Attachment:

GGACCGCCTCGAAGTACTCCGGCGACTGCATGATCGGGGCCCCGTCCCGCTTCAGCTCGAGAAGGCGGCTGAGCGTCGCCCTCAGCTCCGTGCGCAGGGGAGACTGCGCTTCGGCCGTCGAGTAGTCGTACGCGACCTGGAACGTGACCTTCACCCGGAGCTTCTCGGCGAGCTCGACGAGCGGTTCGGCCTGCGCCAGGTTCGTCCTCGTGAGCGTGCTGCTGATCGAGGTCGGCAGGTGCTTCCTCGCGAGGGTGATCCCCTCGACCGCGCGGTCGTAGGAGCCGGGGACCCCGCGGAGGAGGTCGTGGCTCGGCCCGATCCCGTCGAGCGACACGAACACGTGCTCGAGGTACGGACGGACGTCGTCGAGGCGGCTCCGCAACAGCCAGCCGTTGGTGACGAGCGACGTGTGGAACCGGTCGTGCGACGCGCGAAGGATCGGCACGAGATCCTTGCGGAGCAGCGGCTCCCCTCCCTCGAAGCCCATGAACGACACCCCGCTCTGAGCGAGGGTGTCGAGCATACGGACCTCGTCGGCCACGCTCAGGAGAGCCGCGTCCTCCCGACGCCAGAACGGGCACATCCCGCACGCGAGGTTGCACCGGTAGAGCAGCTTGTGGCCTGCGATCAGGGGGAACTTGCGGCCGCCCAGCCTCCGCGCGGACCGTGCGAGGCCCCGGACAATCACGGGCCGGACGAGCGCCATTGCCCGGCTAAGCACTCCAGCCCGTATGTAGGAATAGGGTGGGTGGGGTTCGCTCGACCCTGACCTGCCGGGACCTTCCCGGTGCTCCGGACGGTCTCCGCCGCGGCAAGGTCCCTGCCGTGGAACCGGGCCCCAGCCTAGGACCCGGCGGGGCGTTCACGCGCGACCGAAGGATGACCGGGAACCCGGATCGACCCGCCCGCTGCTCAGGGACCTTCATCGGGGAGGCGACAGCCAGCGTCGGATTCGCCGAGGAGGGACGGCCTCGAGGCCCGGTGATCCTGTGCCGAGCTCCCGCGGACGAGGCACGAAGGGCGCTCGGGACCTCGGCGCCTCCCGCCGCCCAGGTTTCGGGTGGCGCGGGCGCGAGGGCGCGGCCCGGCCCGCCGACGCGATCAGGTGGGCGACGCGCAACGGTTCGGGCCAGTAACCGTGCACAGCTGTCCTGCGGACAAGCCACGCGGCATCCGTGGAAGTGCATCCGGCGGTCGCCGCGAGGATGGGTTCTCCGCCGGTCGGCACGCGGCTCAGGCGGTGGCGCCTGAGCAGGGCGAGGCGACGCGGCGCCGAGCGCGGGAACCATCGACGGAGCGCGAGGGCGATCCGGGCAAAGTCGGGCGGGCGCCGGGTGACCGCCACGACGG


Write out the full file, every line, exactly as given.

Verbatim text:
GGACCGCCTCGAAGTACTCCGGCGACTGCATGATCGGGGCCCCGTCCCGCTTCAGCTCGAGAAGGCGGCTGAGCGTCGCCCTCAGCTCCGTGCGCAGGGGAGACTGCGCTTCGGCCGTCGAGTAGTCGTACGCGACCTGGAACGTGACCTTCACCCGGAGCTTCTCGGCGAGCTCGACGAGCGGTTCGGCCTGCGCCAGGTTCGTCCTCGTGAGCGTGCTGCTGATCGAGGTCGGCAGGTGCTTCCTCGCGAGGGTGATCCCCTCGACCGCGCGGTCGTAGGAGCCGGGGACCCCGCGGAGGAGGTCGTGGCTCGGCCCGATCCCGTCGAGCGACACGAACACGTGCTCGAGGTACGGACGGACGTCGTCGAGGCGGCTCCGCAACAGCCAGCCGTTGGTGACGAGCGACGTGTGGAACCGGTCGTGCGACGCGCGAAGGATCGGCACGAGATCCTTGCGGAGCAGCGGCTCCCCTCCCTCGAAGCCCATGAACGACACCCCGCTCTGAGCGAGGGTGTCGAGCATACGGACCTCGTCGGCCACGCTCAGGAGAGCCGCGTCCTCCCGACGCCAGAACGGGCACATCCCGCACGCGAGGTTGCACCGGTAGAGCAGCTTGTGGCCTGCGATCAGGGGGAACTTGCGGCCGCCCAGCCTCCGCGCGGACCGTGCGAGGCCCCGGACAATCACGGGCCGGACGAGCGCCATTGCCCGGCTAAGCACTCCAGCCCGTATGTAGGAATAGGGTGGGTGGGGTTCGCTCGACCCTGACCTGCCGGGACCTTCCCGGTGCTCCGGACGGTCTCCGCCGCGGCAAGGTCCCTGCCGTGGAACCGGGCCCCAGCCTAGGACCCGGCGGGGCGTTCACGCGCGACCGAAGGATGACCGGGAACCCGGATCGACCCGCCCGCTGCTCAGGGACCTTCATCGGGGAGGCGACAGCCAGCGTCGGATTCGCCGAGGAGGGACGGCCTCGAGGCCCGGTGATCCTGTGCCGAGCTCCCGCGGACGAGGCACGAAGGGCGCTCGGGACCTCGGCGCCTCCCGCCGCCCAGGTTTCGGGTGGCGCGGGCGCGAGGGCGCGGCCCGGCCCGCCGACGCGATCAGGTGGGCGACGCGCAACGGTTCGGGCCAGTAACCGTGCACAGCTGTCCTGCGGACAAGCCACGCGGCATCCGTGGAAGTGCATCCGGCGGTCGCCGCGAGGATGGGTTCTCCGCCGGTCGGCACGCGGCTCAGGCGGTGGCGCCTGAGCAGGGCGAGGCGACGCGGCGCCGAGCGCGGGAACCATCGACGGAGCGCGAGGGCGATCCGGGCAAAGTCGGGCGGGCGCCGGGTGACCGCCACGACGG